Controlling AWS Costs with Reserved Instances
For many organizations, switching from on-demand instances to reserved instances can significantly cut back on costs, make cloud workloads more efficient and -- most importantly -- prevent any surprise charges from appearing on their bill.
For many years now, cloud vendors have been trying to convince IT pros to run as many workloads as possible in the public cloud. While there are some compelling arguments in favor of migrating some workloads to the cloud, the cloud is not without its disadvantages.
One such disadvantage is that public cloud costs are sometimes unpredictable. On occasion, I myself have received surprise bills from public cloud providers when I used more resources than I realized within a given month.
I will be the first to admit that these surprise bills haven't been huge. I don't run any production workloads on Amazon Web Services (AWS), and that helps to control costs. Even so, the simple fact that I have incurred unexpected costs while performing lab-based activities within AWS' free tier underscores the fact that the costs of operating in the public cloud can be wildly unpredictable.
One way that organizations may be able to reduce costs while also making those costs more predictable is through the use of reserved instances.
Normally, when you create an AWS instance, that instance is billed at what AWS calls the on-demand rate. The on-demand rate is based on a number of different factors. There is a base price per hour for operating an instance, and that rate is based on the instance size and operating system. An instance also commonly incurs additional costs related to network transfers or storage consumption. You can find AWS' on-demand pricing here.
Although AWS does provide tools to help administrators estimate costs -- like the AWS Price List API, which launched in late 2015 -- a better option may be to use reserved instances. Unlike on-demand instances, which can be created or deleted at will, a reserved instance must be purchased for either a year or three years. In exchange for committing to using an instance for a predetermined period of time, AWS bills the instance at a flat rate. If this rate is broken down into a cost per hour, then the hourly cost is substantially less expensive than the on-demand rate. You can find the pricing for reserved instances here.
AWS gives its customers a degree of flexibility when it comes to paying for a reserved instance. The payment options vary by instance type, but AWS typically offers the option to pay for the instance upfront (with no monthly fee), to pay part of the cost upfront with the balance being rolled into a monthly fee, or to pay for the instance on a monthly basis.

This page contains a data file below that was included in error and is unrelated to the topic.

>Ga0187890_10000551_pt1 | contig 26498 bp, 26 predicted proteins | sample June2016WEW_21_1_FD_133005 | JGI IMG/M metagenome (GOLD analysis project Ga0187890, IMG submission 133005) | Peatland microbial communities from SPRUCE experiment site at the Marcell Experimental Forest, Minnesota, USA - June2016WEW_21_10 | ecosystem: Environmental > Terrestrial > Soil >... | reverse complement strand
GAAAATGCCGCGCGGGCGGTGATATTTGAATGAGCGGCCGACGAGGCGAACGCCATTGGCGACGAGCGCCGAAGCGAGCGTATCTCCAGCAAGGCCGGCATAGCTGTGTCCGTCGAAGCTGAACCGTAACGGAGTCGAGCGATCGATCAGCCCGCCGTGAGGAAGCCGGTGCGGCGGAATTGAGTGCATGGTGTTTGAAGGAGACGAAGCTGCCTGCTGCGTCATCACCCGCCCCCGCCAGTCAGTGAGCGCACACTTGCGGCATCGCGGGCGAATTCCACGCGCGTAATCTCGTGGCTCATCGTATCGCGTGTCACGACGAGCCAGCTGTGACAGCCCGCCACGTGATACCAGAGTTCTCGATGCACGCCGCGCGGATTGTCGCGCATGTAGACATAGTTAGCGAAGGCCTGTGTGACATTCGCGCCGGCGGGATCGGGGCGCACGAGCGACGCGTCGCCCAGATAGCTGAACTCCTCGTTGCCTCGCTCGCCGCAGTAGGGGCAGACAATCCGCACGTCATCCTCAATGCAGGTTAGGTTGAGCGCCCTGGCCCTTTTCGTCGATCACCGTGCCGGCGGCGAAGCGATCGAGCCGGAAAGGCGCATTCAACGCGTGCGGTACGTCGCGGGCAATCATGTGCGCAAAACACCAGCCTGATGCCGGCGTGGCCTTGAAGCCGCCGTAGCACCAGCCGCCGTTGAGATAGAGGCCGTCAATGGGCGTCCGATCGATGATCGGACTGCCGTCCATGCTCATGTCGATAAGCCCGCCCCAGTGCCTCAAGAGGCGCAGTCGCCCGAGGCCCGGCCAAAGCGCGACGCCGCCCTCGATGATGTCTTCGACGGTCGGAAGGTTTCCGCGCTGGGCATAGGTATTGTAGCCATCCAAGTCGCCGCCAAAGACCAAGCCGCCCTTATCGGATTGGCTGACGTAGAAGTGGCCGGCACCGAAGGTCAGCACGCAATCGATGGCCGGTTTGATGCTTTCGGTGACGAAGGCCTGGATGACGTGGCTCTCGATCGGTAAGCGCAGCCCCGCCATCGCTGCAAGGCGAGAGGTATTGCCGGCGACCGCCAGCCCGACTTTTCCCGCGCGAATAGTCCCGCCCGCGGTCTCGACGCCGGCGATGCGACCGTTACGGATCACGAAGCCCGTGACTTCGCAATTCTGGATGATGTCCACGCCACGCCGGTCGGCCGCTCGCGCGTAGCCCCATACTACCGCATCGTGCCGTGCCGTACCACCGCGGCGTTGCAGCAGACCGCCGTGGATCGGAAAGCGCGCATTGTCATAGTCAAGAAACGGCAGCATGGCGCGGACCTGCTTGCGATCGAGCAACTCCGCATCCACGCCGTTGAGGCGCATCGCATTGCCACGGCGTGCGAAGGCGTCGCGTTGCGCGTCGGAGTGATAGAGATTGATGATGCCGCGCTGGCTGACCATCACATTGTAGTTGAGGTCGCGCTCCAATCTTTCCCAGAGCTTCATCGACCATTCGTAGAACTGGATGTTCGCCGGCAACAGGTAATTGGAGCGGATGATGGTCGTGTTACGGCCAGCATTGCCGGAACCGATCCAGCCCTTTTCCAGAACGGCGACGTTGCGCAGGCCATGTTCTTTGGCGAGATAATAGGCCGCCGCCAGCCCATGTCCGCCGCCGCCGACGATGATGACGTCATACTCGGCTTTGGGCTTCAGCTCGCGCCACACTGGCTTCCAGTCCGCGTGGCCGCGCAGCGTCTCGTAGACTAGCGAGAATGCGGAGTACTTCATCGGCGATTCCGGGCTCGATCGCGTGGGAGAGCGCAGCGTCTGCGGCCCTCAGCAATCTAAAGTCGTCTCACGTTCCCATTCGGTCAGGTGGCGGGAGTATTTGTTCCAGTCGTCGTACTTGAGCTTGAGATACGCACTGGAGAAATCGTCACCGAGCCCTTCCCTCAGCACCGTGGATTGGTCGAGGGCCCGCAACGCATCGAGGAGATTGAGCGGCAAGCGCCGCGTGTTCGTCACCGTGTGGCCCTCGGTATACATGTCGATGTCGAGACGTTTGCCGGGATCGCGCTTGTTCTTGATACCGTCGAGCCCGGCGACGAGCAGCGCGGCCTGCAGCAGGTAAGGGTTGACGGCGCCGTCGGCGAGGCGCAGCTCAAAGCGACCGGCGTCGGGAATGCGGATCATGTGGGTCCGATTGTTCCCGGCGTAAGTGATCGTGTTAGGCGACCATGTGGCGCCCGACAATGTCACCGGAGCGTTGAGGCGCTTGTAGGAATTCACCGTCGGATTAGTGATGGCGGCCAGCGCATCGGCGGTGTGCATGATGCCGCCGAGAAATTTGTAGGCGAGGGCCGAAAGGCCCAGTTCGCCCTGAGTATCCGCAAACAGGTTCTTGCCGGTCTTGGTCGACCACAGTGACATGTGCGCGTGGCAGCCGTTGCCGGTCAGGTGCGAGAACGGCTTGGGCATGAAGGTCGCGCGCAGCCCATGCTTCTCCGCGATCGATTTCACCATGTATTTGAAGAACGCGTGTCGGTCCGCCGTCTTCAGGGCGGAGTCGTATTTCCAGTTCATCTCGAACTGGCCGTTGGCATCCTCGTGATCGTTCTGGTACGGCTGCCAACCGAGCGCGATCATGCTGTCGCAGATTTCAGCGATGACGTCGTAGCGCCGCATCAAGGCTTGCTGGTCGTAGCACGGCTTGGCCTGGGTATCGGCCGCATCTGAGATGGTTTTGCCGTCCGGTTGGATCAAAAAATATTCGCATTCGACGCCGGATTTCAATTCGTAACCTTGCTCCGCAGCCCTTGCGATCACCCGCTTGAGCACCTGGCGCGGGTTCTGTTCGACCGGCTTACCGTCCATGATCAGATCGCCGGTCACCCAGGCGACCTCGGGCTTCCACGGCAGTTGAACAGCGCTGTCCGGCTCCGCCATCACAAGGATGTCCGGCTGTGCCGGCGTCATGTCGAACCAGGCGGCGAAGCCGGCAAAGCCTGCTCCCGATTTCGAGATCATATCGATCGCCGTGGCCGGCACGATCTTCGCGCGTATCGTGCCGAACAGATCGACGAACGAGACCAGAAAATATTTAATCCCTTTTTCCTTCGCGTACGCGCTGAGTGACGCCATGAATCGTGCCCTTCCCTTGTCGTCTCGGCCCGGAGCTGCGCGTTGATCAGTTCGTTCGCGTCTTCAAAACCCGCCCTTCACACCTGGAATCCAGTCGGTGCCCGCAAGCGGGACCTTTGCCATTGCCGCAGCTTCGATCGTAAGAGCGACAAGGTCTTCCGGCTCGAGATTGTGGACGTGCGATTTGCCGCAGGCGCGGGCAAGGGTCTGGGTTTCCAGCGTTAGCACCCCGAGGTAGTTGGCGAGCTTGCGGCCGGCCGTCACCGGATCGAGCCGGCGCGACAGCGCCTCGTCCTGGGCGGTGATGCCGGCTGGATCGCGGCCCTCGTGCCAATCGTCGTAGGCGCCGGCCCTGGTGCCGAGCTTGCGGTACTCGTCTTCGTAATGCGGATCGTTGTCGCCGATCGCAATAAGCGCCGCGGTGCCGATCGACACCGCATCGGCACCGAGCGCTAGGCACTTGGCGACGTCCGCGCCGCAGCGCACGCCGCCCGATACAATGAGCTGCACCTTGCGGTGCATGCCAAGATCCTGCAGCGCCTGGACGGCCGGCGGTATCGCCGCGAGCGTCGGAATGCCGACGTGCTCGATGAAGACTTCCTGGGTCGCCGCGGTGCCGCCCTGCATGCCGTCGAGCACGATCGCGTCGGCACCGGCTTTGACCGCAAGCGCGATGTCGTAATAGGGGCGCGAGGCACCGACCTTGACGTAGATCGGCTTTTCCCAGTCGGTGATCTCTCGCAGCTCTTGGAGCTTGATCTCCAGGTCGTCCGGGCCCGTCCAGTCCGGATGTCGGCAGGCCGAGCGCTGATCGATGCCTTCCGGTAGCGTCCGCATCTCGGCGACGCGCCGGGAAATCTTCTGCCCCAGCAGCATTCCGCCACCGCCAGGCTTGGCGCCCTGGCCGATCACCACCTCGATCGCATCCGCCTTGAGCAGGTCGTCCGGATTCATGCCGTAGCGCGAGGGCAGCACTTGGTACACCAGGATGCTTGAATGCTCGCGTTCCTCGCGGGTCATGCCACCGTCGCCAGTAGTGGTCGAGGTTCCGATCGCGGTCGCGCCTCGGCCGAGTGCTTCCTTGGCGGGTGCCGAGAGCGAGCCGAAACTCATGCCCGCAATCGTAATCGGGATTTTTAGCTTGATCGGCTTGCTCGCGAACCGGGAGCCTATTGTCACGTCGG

Because reserved instances are billed in a way that differs from on-demand instances, AWS provides a report that customers can use to determine how effectively their reserved instances are being used. This report, which is called the EC2 Reserved Instance Utilization Report, is accessible by logging in to the AWS console, clicking on your account name and selecting the My Billing Dashboard option from the drop-down menu, as shown in Figure 1.
When the Billing Dashboard appears, select the Reports container to access the report. You can see the available reports in Figure 2 below.
If a reserved instance is found to be underutilized, then an organization may wish to dispose of the instance. AWS does not allow its customers to cancel their reserved images, but unwanted reserved instances can be sold to other AWS subscribers in the Reserved Instance Marketplace (although there are some limitations).
Recently, AWS added a new report to its Cost Explorer, called the RI Coverage Report. This report is designed to determine how many of an organization's instance hours are not attributed to a reserved instance. The report might be thought of as being the opposite of the EC2 Reserved Instance Utilization Report. While the EC2 Reserved Instance Utilization Report is commonly used to determine whether an organization is actually using all of its reserved instances, the RI Coverage Report can be used to find out if an organization has enough reserved instances.
The advantage to running the RI Coverage Report is that it can help make an organization's costs more predictable. Reserved instances are essentially billed at a flat rate. In other words, a reserved instance's cost is not based on whether or not the instance is running. Running a reserved instance incurs the same cost as it would if the instance were stopped.
Since non-reserved instances are usually billed at a higher rate than reserved instances, it makes sense for an organization to determine whether any of its non-reserved instances might be good candidates for a transition into a reserved instance. The RI Coverage Report can help an organization spot on-demand instances that are consistently in use each month. By transitioning such instances into reserved instances, the organization might not just save money, but may also be able to better predict its monthly AWS bill.
Brien Posey is a 16-time Microsoft MVP with decades of IT experience. As a freelance writer, Posey has written thousands of articles and contributed to several dozen books on a wide variety of IT topics. Prior to going freelance, Posey was a CIO for a national chain of hospitals and health care facilities. He has also served as a network administrator for some of the country's largest insurance companies and for the Department of Defense at Fort Knox. In addition to his continued work in IT, Posey has spent the last several years actively training as a commercial scientist-astronaut candidate in preparation to fly on a mission to study polar mesospheric clouds from space. You can follow his spaceflight training on his Web site at.